I must go now to harvest the trees in the Sevenhill Cellars’ orchard laden with ripe oranges and figs. A place where, in the heart of the Clare Valley, learning where your food comes from is inevitable and food education is unavoidable. The sun is setting and it’s time to put the chooks to bed. Who knows what tomorrow will bring. One thing is for certain. Fresh eggs for breakfast!
Do you care? What would your reaction be if there were no bananas, eggs, tomatoes, milk or even oats to make your breakfast? Don’t laugh. This could happen. And it’s more likely to happen if we don’t support the farmers who produce the food that we eat everyday. Imagine Instagram without people posting photos of their breakfast…some would argue it would never be the same!
In amongst the monster trucks and wheelbarrow races, fairy floss and fireworks, stands the From Paddock to Plate (FP2P) marquee. This is where farmers come to share their stories, people gather to learn about where food comes from and chefs cook healthy delicious tastings.
A smokey haze blankets the Guatemalan mountains as we wind our way to Quetzaltenango (a three and-a-half hour trip west of Guatemala City), competing with the “wild” chicken buses for space on the road. As the vibrant red sun sets, we’re told that farmers are burning their sugar cane stubble in preparation for the wet season.
Imagine creating a nutritious and garden-inspired menu item for a well-known restaurant owned by a celebrity chef! This is exactly the opportunity that students in Los Angeles have thanks to the tremendous work of nonprofit organisation, GrowingGreat, which has now reached out to more than 250,000 children, teens and families across California.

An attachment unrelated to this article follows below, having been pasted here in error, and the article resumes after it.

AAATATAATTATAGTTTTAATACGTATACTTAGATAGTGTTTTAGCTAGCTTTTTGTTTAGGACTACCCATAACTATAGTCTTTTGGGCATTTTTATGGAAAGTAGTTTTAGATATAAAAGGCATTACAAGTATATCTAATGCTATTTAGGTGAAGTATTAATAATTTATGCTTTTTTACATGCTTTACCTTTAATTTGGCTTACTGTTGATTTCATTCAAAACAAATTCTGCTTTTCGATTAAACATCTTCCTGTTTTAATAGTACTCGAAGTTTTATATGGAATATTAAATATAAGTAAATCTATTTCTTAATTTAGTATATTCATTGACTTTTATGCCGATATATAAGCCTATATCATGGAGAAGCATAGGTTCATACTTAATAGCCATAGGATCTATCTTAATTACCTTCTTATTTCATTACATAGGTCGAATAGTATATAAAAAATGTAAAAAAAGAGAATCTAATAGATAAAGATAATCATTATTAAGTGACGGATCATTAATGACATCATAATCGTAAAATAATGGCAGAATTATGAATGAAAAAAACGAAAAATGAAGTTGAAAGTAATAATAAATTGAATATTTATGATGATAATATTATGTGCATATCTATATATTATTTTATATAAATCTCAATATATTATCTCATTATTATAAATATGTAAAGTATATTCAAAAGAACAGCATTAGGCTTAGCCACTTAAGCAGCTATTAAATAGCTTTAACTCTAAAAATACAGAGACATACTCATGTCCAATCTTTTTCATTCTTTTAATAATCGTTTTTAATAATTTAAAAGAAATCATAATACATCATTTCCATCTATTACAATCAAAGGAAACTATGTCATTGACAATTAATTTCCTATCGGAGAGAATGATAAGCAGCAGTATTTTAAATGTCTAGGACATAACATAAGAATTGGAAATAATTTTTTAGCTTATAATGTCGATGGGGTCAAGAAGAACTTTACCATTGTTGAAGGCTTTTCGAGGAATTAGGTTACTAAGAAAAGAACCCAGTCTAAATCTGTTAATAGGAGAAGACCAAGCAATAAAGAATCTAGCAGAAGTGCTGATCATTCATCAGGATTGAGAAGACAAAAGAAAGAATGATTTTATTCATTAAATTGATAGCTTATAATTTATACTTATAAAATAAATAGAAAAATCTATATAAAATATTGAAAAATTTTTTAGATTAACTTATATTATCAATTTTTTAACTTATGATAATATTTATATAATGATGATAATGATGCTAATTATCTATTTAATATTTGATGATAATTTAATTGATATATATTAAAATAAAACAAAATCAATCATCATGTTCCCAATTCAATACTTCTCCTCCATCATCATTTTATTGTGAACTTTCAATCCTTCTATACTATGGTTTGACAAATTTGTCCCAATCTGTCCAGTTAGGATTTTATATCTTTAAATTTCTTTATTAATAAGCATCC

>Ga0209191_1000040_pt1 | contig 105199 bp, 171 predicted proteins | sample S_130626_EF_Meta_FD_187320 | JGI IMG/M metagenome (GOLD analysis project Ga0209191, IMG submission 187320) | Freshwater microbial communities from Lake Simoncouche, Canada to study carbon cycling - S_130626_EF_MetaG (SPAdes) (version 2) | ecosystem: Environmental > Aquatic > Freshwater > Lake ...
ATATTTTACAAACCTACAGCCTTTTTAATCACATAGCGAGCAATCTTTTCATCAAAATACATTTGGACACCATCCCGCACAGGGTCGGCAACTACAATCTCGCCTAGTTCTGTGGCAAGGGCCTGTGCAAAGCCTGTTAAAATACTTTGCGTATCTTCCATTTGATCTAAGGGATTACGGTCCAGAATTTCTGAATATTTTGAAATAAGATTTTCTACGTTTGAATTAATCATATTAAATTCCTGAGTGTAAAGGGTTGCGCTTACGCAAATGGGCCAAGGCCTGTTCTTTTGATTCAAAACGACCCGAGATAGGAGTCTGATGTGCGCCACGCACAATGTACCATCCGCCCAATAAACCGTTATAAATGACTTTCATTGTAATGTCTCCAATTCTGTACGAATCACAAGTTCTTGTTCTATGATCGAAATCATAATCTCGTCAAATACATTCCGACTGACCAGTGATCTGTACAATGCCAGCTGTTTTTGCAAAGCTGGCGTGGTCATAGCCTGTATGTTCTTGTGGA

On average food travels 1500 miles (2,500 kilometres) ‘from paddock to plate’ in the USA. However for at least 20 families, half an hour drive north of San Diego, it doesn’t. Tucked away in suburbia Encinitas, I was impressed by Coral Tree Farm. I’m not sure whether it was the vibrant native flame flowers, the heritage breed chickens scratching in the dirt or the fruiting mulberry tree that first caught my attention.
It’s hot, sticky and I have a trickle of sweat running down my back. The answer? A drink of mezcal of course. Central Americans not only invented chocolate but can also claim mezcal – the drink sometimes called tequila’s father – as their own. In the Oaxaca countryside, mezcal flows like water, agave plants scatter the land and mezcal-flavoured ice cream is more common than vanilla.
Australian wool shows up where you least expect it. As a country girl growing up on a fine merino wool property in the New England region of New South Wales, I was excited to find a master weaver in a rural area in southern Mexico using Aussie wool! “We use 60 per cent Australian wool and 40 per cent local wool to make our rugs,” says Oaxaca craftsman Nelson Perez.
Mexico City has it all. Lots of people (22 million), high altitude (the city sits 2,250 metres above sea level), plenty of Uber drivers, the Angel of Independence that overlooks passersby, an extensive range of tacos, chocolate and mezcal and more than 50 urban farms producing food for communities right across this bustling city.
There’s no ‘from paddock to plate’ experience quite like it. Seeing a group of children herd sheep down Vancouver’s streets as they learn about where food comes about. With mud on their faces and leaves in their hair, the kids pile around a campfire to toast marshmallows and talk about all the fun food education experiences they’ve had this Spring Break at the “farm”.